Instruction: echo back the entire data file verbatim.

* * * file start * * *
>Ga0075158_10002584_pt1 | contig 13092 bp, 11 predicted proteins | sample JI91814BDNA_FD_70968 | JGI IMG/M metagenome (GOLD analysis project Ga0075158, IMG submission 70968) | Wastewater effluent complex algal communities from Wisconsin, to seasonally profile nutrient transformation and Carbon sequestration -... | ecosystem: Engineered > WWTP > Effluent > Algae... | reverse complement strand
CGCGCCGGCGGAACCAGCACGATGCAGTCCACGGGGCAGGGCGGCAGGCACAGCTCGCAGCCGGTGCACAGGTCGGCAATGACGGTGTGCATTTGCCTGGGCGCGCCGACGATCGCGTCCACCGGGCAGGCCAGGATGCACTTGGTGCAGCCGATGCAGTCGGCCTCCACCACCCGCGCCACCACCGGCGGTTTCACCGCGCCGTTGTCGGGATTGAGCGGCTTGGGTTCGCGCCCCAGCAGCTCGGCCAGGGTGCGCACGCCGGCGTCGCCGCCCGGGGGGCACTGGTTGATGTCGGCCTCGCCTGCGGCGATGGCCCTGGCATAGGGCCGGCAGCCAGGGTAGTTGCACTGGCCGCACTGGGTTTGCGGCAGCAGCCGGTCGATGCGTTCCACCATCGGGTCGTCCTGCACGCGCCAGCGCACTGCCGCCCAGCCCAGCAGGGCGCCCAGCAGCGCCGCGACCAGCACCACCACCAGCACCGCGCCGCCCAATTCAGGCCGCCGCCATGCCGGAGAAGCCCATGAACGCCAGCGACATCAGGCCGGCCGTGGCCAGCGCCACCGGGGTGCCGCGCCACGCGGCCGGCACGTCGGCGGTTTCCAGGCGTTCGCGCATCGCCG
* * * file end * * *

>Ga0075158_10002584_pt1 | contig 13092 bp, 11 predicted proteins | sample JI91814BDNA_FD_70968 | JGI IMG/M metagenome (GOLD analysis project Ga0075158, IMG submission 70968) | Wastewater effluent complex algal communities from Wisconsin, to seasonally profile nutrient transformation and Carbon sequestration -... | ecosystem: Engineered > WWTP > Effluent > Algae... | reverse complement strand
CGCGCCGGCGGAACCAGCACGATGCAGTCCACGGGGCAGGGCGGCAGGCACAGCTCGCAGCCGGTGCACAGGTCGGCAATGACGGTGTGCATTTGCCTGGGCGCGCCGACGATCGCGTCCACCGGGCAGGCCAGGATGCACTTGGTGCAGCCGATGCAGTCGGCCTCCACCACCCGCGCCACCACCGGCGGTTTCACCGCGCCGTTGTCGGGATTGAGCGGCTTGGGTTCGCGCCCCAGCAGCTCGGCCAGGGTGCGCACGCCGGCGTCGCCGCCCGGGGGGCACTGGTTGATGTCGGCCTCGCCTGCGGCGATGGCCCTGGCATAGGGCCGGCAGCCAGGGTAGTTGCACTGGCCGCACTGGGTTTGCGGCAGCAGCCGGTCGATGCGTTCCACCATCGGGTCGTCCTGCACGCGCCAGCGCACTGCCGCCCAGCCCAGCAGGGCGCCCAGCAGCGCCGCGACCAGCACCACCACCAGCACCGCGCCGCCCAATTCAGGCCGCCGCCATGCCGGAGAAGCCCATGAACGCCAGCGACATCAGGCCGGCCGTGGCCAGCGCCACCGGGGTGCCGCGCCACGCGGCCGGCACGTCGGCGGTTTCCAGGCGTTCGCGCATCGCCG